We have shown here that AOL is highly specific for core fucose and that the binding specificities of this lectin are more suitable for detecting core fucosylation than those of AAL and LCA.
As summarized in Table 2, AOL and AAL share similar protein characteristics. We therefore anticipated that AOL, like AAL, would show specificity for core fucose. AAL has a six-fold β-propeller structure and forms six clefts between each blade, as determined from its crystal structure by Wimmerova et al. (
). This fold is a type that is found in lectins of soil inhabitants and it displays multivalent carbohydrate recognition that has been proposed to be involved in the host recognition strategy of several pathogenic organisms, including the phytopathogenic bacterium R. solanacearum (
In contrast to their similar specificity for core fucose in SPR analysis, the following two of our results suggested that AOL and AAL bind to fucosylated oligosaccharides in a different manner. First, from the plots of Figs. 2B and 5, binding of the α1,6 (N) PA-sugar chain and FGP to AAL occurred in a biphasic fashion, unlike their binding to AOL (Figs. 2A and 5). We speculate that these biphasic interactions of AAL indicate the different affinity of the fucose-binding sites toward fucosylated oligosaccharides. Recently, the crystallographic structure of AAL has been independently determined by Wimmerova et al. (
). In the two structures reported by these two groups, the overall protein structures look identical to each other, however, the fucose molecules are found in five of the six clefts in a monomer by Wimmerova et al., but in only three by Fujihashi et al. According to Wimmerova et al., five fucose residues are located in the binding pockets (sites 1–5) in the crystal structure of AAL-fucose complex, and there are strong similarities between the binding sites, which are made up from six repeats in the amino acid sequence of AAL. On the other hand, according to Fujihashi et al., the five binding sites of AAL have different affinities for fucose: sites 2 and 4 are strong binding sites, site 1 may be medium in strength, sites 3 and 5 are relatively weak, and site 6 is not a fucose-binding site. If the five fucose-binding sites of AAL have equivalent affinity, then the interactions could not be observed in a biphasic way. Thus, our data suggest that the binding sites of AAL have different affinities for fucose. Second, AOL showed weaker irreversible bindings to α1,6 (N) and α1,2 (H antigen) PA-sugar chains and FGP than AAL as shown in Fig. 3 slashed bar. We speculate that the weaker irreversible binding of AOL compared with AAL was caused from the presence of fewer fucose-binding sites available on AOL, as well as lower binding affinity for fucosylated oligosaccharides. The amino acid sequence alignment of AOL and AAL demonstrates that the glutamate of the third β-strand and the tryptophan of the last β-strand that are hydrogen-bonded to fucose in AAL are replaced in sites 4 and 5, respectively, in AOL, whereas five hydrogen bonds and two strong hydrophobic contacts are conserved in the other four sites, sites 1, 2, 3 and 6, in AOL (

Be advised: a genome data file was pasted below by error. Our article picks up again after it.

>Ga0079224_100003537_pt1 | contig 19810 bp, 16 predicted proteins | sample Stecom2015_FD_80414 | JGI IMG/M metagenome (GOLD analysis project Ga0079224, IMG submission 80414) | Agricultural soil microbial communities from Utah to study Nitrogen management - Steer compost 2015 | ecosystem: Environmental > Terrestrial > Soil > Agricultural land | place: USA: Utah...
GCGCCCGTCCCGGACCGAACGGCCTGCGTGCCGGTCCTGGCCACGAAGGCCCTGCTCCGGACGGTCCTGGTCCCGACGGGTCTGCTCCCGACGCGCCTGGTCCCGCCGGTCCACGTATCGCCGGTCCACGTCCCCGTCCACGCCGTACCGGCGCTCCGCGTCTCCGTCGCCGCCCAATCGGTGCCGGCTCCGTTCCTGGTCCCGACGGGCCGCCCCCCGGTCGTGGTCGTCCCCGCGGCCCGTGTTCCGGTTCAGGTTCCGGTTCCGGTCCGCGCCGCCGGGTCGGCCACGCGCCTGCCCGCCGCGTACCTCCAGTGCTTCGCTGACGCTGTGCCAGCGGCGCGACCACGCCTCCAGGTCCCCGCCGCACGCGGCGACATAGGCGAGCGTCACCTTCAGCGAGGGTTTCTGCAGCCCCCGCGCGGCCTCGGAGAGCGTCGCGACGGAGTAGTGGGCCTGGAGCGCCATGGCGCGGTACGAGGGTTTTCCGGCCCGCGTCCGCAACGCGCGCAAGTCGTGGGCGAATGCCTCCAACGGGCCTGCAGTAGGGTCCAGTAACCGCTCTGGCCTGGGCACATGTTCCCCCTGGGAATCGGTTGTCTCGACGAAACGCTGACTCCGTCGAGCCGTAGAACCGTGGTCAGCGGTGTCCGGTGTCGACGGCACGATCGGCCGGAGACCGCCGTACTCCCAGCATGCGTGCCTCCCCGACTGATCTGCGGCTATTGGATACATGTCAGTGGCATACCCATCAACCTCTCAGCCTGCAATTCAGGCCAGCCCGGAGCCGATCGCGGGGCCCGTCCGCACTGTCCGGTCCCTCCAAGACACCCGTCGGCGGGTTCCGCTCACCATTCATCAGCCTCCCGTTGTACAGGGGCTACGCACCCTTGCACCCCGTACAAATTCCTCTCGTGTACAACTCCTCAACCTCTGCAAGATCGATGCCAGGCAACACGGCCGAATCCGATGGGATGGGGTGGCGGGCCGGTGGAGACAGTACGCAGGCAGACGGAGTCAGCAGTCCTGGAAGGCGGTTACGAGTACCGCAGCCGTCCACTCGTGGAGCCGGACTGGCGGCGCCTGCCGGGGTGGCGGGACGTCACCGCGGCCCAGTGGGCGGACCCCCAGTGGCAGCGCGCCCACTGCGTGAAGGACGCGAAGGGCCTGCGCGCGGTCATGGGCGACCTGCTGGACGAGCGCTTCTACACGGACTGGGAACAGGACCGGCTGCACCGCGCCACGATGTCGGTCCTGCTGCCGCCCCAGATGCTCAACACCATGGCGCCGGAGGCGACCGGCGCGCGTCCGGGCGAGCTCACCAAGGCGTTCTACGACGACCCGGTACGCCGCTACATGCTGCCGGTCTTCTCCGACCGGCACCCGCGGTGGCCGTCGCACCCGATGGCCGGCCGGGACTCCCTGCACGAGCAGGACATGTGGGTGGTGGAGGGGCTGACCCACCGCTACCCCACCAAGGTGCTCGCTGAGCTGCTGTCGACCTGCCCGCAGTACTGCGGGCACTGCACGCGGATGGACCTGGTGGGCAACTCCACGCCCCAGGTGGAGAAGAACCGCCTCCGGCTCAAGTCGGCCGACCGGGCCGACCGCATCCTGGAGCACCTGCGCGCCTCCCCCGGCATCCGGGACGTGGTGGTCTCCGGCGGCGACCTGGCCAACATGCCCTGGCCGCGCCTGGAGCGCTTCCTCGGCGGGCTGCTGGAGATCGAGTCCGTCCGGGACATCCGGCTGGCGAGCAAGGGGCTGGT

). At present, it is not clear whether the characteristic binding properties of this lectin family, such as multivalent carbohydrate recognition, are reflected in the multivalent fucose binding sites.